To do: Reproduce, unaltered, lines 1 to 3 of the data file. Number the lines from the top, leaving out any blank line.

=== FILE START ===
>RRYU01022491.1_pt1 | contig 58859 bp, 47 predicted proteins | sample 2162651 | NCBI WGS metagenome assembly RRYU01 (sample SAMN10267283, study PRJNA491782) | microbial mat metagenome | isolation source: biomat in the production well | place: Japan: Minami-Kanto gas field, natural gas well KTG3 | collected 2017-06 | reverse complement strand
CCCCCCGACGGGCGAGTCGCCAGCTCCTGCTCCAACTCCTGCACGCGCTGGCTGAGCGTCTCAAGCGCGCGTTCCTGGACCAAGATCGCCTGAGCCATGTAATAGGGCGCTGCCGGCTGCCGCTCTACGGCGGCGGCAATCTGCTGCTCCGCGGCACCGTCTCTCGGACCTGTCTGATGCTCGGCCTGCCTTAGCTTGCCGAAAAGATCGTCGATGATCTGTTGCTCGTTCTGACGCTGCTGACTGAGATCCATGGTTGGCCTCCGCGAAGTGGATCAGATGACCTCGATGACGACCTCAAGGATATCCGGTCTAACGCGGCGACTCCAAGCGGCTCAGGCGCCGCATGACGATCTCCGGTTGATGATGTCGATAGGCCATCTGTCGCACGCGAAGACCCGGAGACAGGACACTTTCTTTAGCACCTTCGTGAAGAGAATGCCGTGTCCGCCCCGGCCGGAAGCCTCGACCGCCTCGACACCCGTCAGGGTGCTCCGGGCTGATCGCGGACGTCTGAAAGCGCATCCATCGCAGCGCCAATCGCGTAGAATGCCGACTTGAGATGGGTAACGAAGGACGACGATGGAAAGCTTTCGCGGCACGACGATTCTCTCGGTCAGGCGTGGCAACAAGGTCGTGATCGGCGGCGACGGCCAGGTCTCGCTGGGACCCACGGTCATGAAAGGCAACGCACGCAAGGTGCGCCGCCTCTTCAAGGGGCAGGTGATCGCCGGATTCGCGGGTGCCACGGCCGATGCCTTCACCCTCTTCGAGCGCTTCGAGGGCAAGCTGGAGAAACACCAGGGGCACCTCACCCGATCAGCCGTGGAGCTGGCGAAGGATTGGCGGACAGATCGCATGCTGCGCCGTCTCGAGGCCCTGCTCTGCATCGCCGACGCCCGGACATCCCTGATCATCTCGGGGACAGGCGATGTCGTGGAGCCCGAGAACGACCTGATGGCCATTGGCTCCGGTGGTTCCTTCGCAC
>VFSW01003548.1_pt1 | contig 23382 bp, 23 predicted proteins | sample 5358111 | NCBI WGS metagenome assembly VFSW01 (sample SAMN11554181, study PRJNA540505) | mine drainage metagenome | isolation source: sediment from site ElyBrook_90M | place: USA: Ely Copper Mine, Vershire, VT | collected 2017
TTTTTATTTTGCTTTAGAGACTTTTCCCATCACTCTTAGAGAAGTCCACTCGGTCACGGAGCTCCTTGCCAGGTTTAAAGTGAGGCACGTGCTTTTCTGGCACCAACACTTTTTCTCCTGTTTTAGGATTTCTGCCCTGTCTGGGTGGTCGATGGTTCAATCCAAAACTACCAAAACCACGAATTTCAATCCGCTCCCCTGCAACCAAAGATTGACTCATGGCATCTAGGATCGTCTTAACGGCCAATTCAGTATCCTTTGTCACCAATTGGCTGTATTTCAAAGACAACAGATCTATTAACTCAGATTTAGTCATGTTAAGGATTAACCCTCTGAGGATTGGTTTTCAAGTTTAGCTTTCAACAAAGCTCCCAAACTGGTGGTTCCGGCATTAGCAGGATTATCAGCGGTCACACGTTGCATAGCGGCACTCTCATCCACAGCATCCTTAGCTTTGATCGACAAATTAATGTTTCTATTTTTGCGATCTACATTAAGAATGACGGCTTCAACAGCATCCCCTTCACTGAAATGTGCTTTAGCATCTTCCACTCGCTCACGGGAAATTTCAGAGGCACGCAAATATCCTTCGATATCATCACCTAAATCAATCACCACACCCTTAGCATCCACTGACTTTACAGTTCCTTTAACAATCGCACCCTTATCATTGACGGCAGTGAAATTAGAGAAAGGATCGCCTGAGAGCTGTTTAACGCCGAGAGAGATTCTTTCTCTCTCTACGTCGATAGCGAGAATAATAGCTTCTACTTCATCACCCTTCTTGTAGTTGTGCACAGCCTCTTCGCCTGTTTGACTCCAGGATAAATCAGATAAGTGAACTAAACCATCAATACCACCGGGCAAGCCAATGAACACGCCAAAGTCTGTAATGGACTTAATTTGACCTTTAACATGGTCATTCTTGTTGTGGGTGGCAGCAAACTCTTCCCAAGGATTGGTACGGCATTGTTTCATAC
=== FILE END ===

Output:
>RRYU01022491.1_pt1 | contig 58859 bp, 47 predicted proteins | sample 2162651 | NCBI WGS metagenome assembly RRYU01 (sample SAMN10267283, study PRJNA491782) | microbial mat metagenome | isolation source: biomat in the production well | place: Japan: Minami-Kanto gas field, natural gas well KTG3 | collected 2017-06 | reverse complement strand
CCCCCCGACGGGCGAGTCGCCAGCTCCTGCTCCAACTCCTGCACGCGCTGGCTGAGCGTCTCAAGCGCGCGTTCCTGGACCAAGATCGCCTGAGCCATGTAATAGGGCGCTGCCGGCTGCCGCTCTACGGCGGCGGCAATCTGCTGCTCCGCGGCACCGTCTCTCGGACCTGTCTGATGCTCGGCCTGCCTTAGCTTGCCGAAAAGATCGTCGATGATCTGTTGCTCGTTCTGACGCTGCTGACTGAGATCCATGGTTGGCCTCCGCGAAGTGGATCAGATGACCTCGATGACGACCTCAAGGATATCCGGTCTAACGCGGCGACTCCAAGCGGCTCAGGCGCCGCATGACGATCTCCGGTTGATGATGTCGATAGGCCATCTGTCGCACGCGAAGACCCGGAGACAGGACACTTTCTTTAGCACCTTCGTGAAGAGAATGCCGTGTCCGCCCCGGCCGGAAGCCTCGACCGCCTCGACACCCGTCAGGGTGCTCCGGGCTGATCGCGGACGTCTGAAAGCGCATCCATCGCAGCGCCAATCGCGTAGAATGCCGACTTGAGATGGGTAACGAAGGACGACGATGGAAAGCTTTCGCGGCACGACGATTCTCTCGGTCAGGCGTGGCAACAAGGTCGTGATCGGCGGCGACGGCCAGGTCTCGCTGGGACCCACGGTCATGAAAGGCAACGCACGCAAGGTGCGCCGCCTCTTCAAGGGGCAGGTGATCGCCGGATTCGCGGGTGCCACGGCCGATGCCTTCACCCTCTTCGAGCGCTTCGAGGGCAAGCTGGAGAAACACCAGGGGCACCTCACCCGATCAGCCGTGGAGCTGGCGAAGGATTGGCGGACAGATCGCATGCTGCGCCGTCTCGAGGCCCTGCTCTGCATCGCCGACGCCCGGACATCCCTGATCATCTCGGGGACAGGCGATGTCGTGGAGCCCGAGAACGACCTGATGGCCATTGGCTCCGGTGGTTCCTTCGCAC
>VFSW01003548.1_pt1 | contig 23382 bp, 23 predicted proteins | sample 5358111 | NCBI WGS metagenome assembly VFSW01 (sample SAMN11554181, study PRJNA540505) | mine drainage metagenome | isolation source: sediment from site ElyBrook_90M | place: USA: Ely Copper Mine, Vershire, VT | collected 2017